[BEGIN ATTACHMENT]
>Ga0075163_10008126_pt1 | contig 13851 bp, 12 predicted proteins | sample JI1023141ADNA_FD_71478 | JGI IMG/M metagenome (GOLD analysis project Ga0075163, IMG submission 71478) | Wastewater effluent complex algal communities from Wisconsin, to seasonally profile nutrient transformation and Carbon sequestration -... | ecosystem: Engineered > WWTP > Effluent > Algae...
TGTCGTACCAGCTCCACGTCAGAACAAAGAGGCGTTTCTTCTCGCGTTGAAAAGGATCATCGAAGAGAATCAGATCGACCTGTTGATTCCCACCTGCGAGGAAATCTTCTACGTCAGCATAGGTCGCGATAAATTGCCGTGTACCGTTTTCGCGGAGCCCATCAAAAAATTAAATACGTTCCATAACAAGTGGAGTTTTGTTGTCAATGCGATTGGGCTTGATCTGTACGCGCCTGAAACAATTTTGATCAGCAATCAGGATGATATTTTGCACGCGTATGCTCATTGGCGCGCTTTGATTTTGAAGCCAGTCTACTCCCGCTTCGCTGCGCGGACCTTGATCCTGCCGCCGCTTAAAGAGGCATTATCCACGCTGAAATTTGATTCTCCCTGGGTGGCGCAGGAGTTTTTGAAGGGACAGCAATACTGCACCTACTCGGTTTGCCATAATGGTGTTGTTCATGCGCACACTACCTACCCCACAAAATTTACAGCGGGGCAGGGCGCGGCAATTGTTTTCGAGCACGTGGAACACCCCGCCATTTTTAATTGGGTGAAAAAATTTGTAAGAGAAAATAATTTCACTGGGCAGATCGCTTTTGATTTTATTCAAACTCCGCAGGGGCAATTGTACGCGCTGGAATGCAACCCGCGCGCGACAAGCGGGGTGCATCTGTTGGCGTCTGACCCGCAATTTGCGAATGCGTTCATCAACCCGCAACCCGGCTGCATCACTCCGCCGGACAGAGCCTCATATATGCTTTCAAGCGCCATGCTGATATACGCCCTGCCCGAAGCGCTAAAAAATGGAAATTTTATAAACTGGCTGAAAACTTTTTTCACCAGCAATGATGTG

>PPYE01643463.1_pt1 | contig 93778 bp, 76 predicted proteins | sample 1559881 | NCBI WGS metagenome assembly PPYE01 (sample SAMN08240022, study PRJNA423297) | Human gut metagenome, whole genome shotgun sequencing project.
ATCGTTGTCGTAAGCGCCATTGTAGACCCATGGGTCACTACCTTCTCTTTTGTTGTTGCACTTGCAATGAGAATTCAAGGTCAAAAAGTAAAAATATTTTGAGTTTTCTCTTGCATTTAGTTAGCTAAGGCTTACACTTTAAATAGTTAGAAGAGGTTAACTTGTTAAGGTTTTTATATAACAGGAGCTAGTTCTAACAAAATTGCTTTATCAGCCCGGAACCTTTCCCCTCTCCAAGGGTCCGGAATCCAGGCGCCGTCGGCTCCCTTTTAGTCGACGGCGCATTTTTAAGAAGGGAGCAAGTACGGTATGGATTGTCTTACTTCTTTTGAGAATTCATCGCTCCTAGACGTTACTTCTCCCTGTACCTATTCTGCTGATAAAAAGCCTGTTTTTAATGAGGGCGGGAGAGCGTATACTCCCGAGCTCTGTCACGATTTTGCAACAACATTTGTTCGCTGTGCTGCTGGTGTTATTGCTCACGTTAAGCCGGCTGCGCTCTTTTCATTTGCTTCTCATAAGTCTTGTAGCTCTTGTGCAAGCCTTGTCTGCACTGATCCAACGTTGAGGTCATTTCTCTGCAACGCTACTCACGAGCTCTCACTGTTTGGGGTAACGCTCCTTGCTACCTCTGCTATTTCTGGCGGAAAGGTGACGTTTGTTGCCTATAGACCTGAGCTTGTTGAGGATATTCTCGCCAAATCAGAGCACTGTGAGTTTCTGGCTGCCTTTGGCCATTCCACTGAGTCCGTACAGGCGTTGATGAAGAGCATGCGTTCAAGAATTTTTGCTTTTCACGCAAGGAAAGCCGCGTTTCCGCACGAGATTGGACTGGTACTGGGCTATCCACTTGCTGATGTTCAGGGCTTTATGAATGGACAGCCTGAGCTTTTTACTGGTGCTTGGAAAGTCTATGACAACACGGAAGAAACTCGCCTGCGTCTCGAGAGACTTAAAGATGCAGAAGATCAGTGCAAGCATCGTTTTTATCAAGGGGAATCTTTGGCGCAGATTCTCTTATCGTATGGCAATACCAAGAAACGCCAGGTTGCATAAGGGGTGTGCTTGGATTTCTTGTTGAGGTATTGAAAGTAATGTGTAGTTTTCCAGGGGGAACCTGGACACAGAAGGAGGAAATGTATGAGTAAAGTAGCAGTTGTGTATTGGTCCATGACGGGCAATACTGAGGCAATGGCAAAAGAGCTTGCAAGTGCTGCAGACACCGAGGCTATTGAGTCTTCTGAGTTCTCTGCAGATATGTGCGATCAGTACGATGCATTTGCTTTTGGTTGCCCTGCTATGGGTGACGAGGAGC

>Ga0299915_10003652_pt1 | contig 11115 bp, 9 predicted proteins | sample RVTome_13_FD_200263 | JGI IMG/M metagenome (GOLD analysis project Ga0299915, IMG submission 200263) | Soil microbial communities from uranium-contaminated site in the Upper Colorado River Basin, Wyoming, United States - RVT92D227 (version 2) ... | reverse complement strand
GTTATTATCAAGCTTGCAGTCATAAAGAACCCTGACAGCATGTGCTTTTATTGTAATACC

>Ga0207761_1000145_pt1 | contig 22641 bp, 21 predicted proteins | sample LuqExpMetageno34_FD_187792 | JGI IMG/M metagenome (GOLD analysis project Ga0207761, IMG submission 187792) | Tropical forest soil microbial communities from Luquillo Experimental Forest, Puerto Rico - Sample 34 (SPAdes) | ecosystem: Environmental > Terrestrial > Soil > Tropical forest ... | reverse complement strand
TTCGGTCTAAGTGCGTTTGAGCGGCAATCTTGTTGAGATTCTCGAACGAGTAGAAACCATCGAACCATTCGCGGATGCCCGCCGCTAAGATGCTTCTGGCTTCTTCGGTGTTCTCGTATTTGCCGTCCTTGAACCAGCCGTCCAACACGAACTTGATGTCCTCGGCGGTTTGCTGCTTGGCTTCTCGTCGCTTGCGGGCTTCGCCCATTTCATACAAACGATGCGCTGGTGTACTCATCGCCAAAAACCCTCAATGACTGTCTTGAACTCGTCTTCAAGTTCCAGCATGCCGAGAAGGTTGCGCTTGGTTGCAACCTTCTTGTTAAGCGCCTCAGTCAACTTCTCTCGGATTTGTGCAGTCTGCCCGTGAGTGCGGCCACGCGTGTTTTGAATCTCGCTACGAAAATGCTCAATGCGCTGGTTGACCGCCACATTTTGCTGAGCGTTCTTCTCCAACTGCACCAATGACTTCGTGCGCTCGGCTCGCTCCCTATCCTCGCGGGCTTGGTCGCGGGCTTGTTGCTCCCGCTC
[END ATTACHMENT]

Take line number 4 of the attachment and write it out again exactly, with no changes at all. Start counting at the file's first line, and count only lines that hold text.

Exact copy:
ATCGTTGTCGTAAGCGCCATTGTAGACCCATGGGTCACTACCTTCTCTTTTGTTGTTGCACTTGCAATGAGAATTCAAGGTCAAAAAGTAAAAATATTTTGAGTTTTCTCTTGCATTTAGTTAGCTAAGGCTTACACTTTAAATAGTTAGAAGAGGTTAACTTGTTAAGGTTTTTATATAACAGGAGCTAGTTCTAACAAAATTGCTTTATCAGCCCGGAACCTTTCCCCTCTCCAAGGGTCCGGAATCCAGGCGCCGTCGGCTCCCTTTTAGTCGACGGCGCATTTTTAAGAAGGGAGCAAGTACGGTATGGATTGTCTTACTTCTTTTGAGAATTCATCGCTCCTAGACGTTACTTCTCCCTGTACCTATTCTGCTGATAAAAAGCCTGTTTTTAATGAGGGCGGGAGAGCGTATACTCCCGAGCTCTGTCACGATTTTGCAACAACATTTGTTCGCTGTGCTGCTGGTGTTATTGCTCACGTTAAGCCGGCTGCGCTCTTTTCATTTGCTTCTCATAAGTCTTGTAGCTCTTGTGCAAGCCTTGTCTGCACTGATCCAACGTTGAGGTCATTTCTCTGCAACGCTACTCACGAGCTCTCACTGTTTGGGGTAACGCTCCTTGCTACCTCTGCTATTTCTGGCGGAAAGGTGACGTTTGTTGCCTATAGACCTGAGCTTGTTGAGGATATTCTCGCCAAATCAGAGCACTGTGAGTTTCTGGCTGCCTTTGGCCATTCCACTGAGTCCGTACAGGCGTTGATGAAGAGCATGCGTTCAAGAATTTTTGCTTTTCACGCAAGGAAAGCCGCGTTTCCGCACGAGATTGGACTGGTACTGGGCTATCCACTTGCTGATGTTCAGGGCTTTATGAATGGACAGCCTGAGCTTTTTACTGGTGCTTGGAAAGTCTATGACAACACGGAAGAAACTCGCCTGCGTCTCGAGAGACTTAAAGATGCAGAAGATCAGTGCAAGCATCGTTTTTATCAAGGGGAATCTTTGGCGCAGATTCTCTTATCGTATGGCAATACCAAGAAACGCCAGGTTGCATAAGGGGTGTGCTTGGATTTCTTGTTGAGGTATTGAAAGTAATGTGTAGTTTTCCAGGGGGAACCTGGACACAGAAGGAGGAAATGTATGAGTAAAGTAGCAGTTGTGTATTGGTCCATGACGGGCAATACTGAGGCAATGGCAAAAGAGCTTGCAAGTGCTGCAGACACCGAGGCTATTGAGTCTTCTGAGTTCTCTGCAGATATGTGCGATCAGTACGATGCATTTGCTTTTGGTTGCCCTGCTATGGGTGACGAGGAGC